Full-text · Article · Jul 2014
    • "They assume higher values in spring (greater part of 04-07.2008) and winter, lower in summer and autumn [17] . High yearly PM 2.5 concentrations are caused by high concentrations in winter (heating season) – not only in the south of Poland (Zabrze) but also in other EuropeanTable 4. Mass concentrations of PM 2.5 and PM 2.5-10 at selected sites in Europe and the world Country Location, measuring period PM 2.5 [µg·m -3 ] PM 2.5-10 [µg·m -3 ] Poland (e.g. "
    [Show abstract] [Hide abstract] ABSTRACT: Concentrations and elemental composition of fine (PM 2.5) and coarse (PM 2.5-10) ambient particles, at two sampling points located at the same urban background sites, were investigated. The points were 20 m distant from each other and at various heights (2 and 6 m) above the ground. A dichotomous sampler, equipped with a virtual impactor, and a cascade impactor were used to sample the dust. An X-ray fluorescence spectrometer was used in the elemental analyses. The investigations revealed heterogeneity of the spatial distribution and the elemental composition of suspended dust at the investigated urban background site. Coarse dust, whose concentration at 2.0 m above the ground was affected by secondary emission from roads, soil and other local low-level sources in some periods, appeared more heterogeneous. © 2011 Copyright by Institute of Envionmental Engineering of the Polish Academy of Sciences, Zabrze, Poland.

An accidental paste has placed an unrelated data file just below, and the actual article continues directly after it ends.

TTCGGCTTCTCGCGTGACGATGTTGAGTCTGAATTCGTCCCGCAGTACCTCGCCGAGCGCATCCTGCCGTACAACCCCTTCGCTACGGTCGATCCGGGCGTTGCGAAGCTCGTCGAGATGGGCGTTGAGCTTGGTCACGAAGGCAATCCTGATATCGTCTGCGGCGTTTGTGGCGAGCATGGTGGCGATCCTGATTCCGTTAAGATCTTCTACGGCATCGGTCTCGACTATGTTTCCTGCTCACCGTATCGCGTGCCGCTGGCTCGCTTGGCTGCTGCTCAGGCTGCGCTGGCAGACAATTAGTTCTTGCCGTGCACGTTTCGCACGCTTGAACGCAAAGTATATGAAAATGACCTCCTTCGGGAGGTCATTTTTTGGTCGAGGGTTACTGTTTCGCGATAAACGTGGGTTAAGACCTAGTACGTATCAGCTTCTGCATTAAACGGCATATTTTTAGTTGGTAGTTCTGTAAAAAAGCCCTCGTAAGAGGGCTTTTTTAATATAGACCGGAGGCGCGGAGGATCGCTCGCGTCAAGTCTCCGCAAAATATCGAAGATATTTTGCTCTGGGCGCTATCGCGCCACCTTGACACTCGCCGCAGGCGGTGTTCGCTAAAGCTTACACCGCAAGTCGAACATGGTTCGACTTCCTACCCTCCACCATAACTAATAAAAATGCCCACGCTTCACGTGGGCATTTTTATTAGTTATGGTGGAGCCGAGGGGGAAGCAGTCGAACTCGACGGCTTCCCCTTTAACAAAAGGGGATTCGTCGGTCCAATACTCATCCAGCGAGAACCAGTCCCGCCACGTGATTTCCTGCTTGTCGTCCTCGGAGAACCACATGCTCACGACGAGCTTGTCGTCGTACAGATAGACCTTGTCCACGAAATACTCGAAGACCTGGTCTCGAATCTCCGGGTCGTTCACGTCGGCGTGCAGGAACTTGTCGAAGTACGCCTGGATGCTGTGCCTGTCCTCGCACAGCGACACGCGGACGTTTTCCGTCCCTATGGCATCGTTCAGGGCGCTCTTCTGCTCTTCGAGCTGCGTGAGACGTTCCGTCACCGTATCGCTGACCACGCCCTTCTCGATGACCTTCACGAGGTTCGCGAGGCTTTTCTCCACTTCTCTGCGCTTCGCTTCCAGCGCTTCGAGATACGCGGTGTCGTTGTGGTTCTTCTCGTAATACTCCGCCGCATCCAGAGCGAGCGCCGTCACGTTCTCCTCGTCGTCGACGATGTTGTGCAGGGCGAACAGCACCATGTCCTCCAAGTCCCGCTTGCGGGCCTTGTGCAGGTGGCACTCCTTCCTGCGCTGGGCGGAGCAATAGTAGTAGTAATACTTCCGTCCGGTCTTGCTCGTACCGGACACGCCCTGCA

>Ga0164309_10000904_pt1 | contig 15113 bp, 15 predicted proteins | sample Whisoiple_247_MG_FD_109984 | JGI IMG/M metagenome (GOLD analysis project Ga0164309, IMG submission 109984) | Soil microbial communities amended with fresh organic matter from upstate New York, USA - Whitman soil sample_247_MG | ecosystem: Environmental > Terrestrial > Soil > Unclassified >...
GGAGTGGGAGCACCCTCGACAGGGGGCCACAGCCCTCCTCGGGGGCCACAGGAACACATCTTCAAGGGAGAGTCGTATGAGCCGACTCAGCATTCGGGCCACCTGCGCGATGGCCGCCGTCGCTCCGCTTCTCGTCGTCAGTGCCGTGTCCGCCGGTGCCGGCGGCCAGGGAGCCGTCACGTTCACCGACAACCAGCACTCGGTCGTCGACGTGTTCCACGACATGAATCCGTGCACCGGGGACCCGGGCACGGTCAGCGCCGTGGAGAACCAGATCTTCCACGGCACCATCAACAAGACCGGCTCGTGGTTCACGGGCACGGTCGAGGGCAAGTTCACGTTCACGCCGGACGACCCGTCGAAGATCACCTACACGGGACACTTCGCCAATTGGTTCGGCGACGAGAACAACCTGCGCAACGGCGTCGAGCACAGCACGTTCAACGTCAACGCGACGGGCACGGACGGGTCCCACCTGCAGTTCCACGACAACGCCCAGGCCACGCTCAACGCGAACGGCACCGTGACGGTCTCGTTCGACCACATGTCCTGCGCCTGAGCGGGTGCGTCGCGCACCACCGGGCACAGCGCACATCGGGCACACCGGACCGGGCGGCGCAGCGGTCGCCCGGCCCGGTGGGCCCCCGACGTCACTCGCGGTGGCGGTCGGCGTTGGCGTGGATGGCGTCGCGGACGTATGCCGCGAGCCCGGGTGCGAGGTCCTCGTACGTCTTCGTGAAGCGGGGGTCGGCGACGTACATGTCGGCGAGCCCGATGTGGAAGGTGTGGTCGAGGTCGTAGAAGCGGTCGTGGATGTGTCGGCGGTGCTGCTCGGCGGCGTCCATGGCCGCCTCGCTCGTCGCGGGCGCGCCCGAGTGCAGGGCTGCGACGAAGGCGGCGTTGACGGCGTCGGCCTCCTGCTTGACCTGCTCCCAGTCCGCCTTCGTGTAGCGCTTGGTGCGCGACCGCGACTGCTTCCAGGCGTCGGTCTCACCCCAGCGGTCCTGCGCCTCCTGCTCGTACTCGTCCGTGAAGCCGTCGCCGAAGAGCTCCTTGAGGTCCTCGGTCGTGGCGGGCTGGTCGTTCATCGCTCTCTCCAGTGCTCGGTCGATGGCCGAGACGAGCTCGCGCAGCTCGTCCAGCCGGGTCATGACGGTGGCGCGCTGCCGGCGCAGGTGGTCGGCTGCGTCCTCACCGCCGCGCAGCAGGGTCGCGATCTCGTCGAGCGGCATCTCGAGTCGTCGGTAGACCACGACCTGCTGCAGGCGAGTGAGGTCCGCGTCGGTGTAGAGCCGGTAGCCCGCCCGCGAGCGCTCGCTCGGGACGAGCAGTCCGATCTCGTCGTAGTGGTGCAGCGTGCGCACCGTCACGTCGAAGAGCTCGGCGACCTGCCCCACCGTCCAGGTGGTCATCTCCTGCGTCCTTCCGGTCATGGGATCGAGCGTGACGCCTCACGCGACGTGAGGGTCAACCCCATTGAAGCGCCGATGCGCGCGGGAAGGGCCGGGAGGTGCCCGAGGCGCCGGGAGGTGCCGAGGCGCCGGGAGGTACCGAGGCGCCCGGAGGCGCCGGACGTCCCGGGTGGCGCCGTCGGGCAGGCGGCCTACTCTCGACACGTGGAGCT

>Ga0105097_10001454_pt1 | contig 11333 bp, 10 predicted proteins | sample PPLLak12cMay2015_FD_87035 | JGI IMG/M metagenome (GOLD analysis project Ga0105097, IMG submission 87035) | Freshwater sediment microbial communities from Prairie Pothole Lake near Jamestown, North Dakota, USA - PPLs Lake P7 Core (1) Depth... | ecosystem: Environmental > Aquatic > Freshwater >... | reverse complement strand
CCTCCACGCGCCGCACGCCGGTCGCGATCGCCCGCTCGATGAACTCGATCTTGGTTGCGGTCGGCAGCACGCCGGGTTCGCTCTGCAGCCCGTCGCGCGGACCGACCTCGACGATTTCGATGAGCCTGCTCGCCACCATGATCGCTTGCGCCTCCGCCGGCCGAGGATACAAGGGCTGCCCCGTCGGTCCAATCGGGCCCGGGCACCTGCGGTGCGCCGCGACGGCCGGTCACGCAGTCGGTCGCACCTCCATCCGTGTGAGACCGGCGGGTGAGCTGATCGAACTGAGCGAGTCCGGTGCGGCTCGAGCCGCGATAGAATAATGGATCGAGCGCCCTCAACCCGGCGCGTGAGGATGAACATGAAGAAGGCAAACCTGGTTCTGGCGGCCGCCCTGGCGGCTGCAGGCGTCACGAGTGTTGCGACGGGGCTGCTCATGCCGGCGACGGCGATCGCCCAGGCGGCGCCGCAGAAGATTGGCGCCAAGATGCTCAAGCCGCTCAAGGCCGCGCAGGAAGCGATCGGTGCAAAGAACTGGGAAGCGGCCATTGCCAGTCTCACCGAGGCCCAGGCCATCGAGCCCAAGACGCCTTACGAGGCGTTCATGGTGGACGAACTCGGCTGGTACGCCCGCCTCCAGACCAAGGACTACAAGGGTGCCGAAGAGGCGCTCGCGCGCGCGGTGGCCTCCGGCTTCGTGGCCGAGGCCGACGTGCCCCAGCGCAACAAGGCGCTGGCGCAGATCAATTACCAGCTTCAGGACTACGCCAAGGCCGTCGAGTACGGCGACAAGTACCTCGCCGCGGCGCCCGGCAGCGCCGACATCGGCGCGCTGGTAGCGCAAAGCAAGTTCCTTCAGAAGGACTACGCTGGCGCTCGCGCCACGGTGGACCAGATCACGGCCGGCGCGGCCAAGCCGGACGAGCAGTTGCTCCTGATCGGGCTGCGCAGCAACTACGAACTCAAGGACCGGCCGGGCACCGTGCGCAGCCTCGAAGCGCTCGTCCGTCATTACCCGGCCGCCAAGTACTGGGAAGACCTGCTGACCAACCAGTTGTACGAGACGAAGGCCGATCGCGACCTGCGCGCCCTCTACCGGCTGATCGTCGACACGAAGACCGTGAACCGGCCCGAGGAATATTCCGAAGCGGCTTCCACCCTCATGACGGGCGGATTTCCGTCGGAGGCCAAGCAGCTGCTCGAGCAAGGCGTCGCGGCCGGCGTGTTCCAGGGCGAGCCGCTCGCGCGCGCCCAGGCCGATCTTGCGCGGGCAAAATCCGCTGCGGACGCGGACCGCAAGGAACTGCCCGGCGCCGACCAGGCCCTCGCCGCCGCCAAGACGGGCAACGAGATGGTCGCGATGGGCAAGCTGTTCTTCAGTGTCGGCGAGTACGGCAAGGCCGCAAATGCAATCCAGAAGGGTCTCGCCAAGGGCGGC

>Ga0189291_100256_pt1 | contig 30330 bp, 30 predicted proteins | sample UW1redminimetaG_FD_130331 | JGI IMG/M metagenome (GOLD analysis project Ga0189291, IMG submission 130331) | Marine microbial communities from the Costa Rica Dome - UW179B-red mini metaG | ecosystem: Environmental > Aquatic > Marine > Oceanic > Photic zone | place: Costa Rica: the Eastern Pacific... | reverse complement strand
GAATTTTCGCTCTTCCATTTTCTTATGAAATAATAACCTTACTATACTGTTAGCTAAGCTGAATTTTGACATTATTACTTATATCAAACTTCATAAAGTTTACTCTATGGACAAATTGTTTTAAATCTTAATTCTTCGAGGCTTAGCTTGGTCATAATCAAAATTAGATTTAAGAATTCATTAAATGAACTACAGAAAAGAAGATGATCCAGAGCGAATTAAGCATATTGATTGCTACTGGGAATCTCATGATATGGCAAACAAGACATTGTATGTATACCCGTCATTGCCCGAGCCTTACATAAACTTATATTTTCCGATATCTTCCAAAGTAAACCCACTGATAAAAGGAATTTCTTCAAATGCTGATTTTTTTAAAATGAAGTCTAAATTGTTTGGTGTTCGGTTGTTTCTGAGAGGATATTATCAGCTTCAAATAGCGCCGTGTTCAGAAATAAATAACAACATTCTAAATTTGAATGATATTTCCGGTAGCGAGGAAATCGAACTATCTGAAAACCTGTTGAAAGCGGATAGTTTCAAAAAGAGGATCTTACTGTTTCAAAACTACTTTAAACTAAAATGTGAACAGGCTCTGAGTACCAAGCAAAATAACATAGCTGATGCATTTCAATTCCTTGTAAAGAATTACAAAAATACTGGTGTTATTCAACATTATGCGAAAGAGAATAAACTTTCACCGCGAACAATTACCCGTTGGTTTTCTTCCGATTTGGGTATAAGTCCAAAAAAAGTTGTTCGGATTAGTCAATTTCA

Full-text · Article · Jan 2011
    • "The samples were analyzed by atomic absorption spectrometry to determine the fine and coarse particulate concentrations of metallic elements (Ca, Fe, Mn, Pb, Cu, Zn and Cr). Air aerosol samples for TSP (total suspended particulate), coarse particulate (particle matter with aerodynamic diameter 2.5–10 m, PM 2.5–10 ), fine particulate (particle matter with aerodynamic diameter <2.5 m, PM 2.5 ) and metallic elements were collected during March 2004 to January 2005 at TH (Taichung Harbor) in central Taiwan [17]. The sampler has a designed inlet sampling flow rate of 300 L/min. "
    [Show abstract] [Hide abstract] ABSTRACT: Many studies have monitored atmospheric particulates and gaseous phases of PM(2.5) in Asia over the past 10 years. This work also compared and discussed different sample collection, pretreatment and analytical methods in Asia countries in past decade. The results indicated that the main PM(2.5) sources are traffic exhausts. PM(2.5) concentrations are also ranked highest in the areas of traffic, followed by the urban sites, and lowest in rural sites in Asian countries. This work elucidates the sources, analytical tools, and the average concentrations for PM(2.5) and related metallic elements during 1995-2005. The results indicated that the average highest concentrations order of metallic elements for PM(2.5) were Fe>Mg>Zn, and the average concentrations of lowest metallic elements was Pb>Cu>Mn>Cr>Cd. The results also indicated that the concentration of metallic element Cu increased as the averaged concentrations of metallic element Zn and Mn increased during the past 10 years in Asian countries.
    Article · May 2007